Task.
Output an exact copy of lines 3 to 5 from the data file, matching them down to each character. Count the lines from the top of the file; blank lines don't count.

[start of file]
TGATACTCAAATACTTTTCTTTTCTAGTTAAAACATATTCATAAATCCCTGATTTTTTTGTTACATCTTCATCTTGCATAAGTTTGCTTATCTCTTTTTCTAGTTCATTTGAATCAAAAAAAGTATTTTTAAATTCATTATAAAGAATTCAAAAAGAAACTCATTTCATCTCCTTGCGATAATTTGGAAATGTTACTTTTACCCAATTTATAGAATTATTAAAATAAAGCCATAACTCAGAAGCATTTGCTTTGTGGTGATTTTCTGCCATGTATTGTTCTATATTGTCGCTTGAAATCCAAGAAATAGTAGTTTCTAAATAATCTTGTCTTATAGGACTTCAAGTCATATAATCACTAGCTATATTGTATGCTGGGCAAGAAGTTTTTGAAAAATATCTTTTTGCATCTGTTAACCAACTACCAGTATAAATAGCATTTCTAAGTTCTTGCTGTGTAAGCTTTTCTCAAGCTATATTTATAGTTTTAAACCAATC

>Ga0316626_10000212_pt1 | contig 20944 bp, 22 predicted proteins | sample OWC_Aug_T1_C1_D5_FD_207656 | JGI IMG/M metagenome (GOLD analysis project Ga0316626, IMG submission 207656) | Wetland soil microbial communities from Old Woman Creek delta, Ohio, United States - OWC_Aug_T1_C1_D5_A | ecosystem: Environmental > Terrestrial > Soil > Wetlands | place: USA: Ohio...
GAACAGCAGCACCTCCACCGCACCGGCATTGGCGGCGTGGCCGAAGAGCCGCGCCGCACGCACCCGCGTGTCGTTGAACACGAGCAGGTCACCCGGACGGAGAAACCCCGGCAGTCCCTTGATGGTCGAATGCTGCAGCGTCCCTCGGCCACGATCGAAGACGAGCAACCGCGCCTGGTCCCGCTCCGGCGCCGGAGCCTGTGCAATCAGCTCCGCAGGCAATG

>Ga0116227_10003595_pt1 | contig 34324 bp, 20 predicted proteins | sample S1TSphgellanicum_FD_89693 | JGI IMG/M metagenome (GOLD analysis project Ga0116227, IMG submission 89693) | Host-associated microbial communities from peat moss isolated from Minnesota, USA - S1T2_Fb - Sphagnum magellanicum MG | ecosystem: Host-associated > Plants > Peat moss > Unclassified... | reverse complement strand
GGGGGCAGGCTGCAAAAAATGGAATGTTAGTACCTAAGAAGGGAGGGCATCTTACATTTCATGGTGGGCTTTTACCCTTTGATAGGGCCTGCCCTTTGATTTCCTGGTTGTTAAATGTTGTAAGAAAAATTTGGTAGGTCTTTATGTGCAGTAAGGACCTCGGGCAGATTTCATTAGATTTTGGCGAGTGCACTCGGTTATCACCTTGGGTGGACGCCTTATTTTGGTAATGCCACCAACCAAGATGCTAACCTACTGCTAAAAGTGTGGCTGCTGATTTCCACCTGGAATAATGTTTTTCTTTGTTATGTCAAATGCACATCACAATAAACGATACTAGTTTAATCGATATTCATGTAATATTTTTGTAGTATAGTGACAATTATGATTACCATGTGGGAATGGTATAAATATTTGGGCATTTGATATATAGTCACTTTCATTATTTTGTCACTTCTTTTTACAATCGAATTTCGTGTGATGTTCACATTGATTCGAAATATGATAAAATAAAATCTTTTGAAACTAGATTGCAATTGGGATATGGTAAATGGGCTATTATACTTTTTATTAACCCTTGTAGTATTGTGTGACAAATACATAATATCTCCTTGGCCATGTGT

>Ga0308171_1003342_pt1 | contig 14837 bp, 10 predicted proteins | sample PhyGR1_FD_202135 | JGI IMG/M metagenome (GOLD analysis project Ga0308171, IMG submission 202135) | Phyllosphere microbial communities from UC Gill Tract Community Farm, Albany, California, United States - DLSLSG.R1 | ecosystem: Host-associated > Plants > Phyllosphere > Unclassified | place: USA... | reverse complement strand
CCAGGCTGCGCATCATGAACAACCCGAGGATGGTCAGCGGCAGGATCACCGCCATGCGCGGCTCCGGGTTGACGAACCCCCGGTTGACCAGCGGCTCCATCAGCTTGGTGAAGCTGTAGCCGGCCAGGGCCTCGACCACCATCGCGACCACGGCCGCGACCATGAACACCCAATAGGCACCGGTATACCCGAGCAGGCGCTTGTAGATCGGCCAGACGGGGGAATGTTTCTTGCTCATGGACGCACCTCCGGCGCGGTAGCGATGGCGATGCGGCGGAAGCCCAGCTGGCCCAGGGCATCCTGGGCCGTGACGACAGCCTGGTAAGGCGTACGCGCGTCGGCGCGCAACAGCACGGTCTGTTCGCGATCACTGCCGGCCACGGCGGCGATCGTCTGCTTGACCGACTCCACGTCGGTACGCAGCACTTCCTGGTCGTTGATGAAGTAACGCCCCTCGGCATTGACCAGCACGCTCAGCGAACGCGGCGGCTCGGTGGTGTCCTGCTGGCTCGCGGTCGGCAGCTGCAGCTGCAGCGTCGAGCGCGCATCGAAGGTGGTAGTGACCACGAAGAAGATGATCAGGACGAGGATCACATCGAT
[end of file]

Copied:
GAACAGCAGCACCTCCACCGCACCGGCATTGGCGGCGTGGCCGAAGAGCCGCGCCGCACGCACCCGCGTGTCGTTGAACACGAGCAGGTCACCCGGACGGAGAAACCCCGGCAGTCCCTTGATGGTCGAATGCTGCAGCGTCCCTCGGCCACGATCGAAGACGAGCAACCGCGCCTGGTCCCGCTCCGGCGCCGGAGCCTGTGCAATCAGCTCCGCAGGCAATG

>Ga0116227_10003595_pt1 | contig 34324 bp, 20 predicted proteins | sample S1TSphgellanicum_FD_89693 | JGI IMG/M metagenome (GOLD analysis project Ga0116227, IMG submission 89693) | Host-associated microbial communities from peat moss isolated from Minnesota, USA - S1T2_Fb - Sphagnum magellanicum MG | ecosystem: Host-associated > Plants > Peat moss > Unclassified... | reverse complement strand
GGGGGCAGGCTGCAAAAAATGGAATGTTAGTACCTAAGAAGGGAGGGCATCTTACATTTCATGGTGGGCTTTTACCCTTTGATAGGGCCTGCCCTTTGATTTCCTGGTTGTTAAATGTTGTAAGAAAAATTTGGTAGGTCTTTATGTGCAGTAAGGACCTCGGGCAGATTTCATTAGATTTTGGCGAGTGCACTCGGTTATCACCTTGGGTGGACGCCTTATTTTGGTAATGCCACCAACCAAGATGCTAACCTACTGCTAAAAGTGTGGCTGCTGATTTCCACCTGGAATAATGTTTTTCTTTGTTATGTCAAATGCACATCACAATAAACGATACTAGTTTAATCGATATTCATGTAATATTTTTGTAGTATAGTGACAATTATGATTACCATGTGGGAATGGTATAAATATTTGGGCATTTGATATATAGTCACTTTCATTATTTTGTCACTTCTTTTTACAATCGAATTTCGTGTGATGTTCACATTGATTCGAAATATGATAAAATAAAATCTTTTGAAACTAGATTGCAATTGGGATATGGTAAATGGGCTATTATACTTTTTATTAACCCTTGTAGTATTGTGTGACAAATACATAATATCTCCTTGGCCATGTGT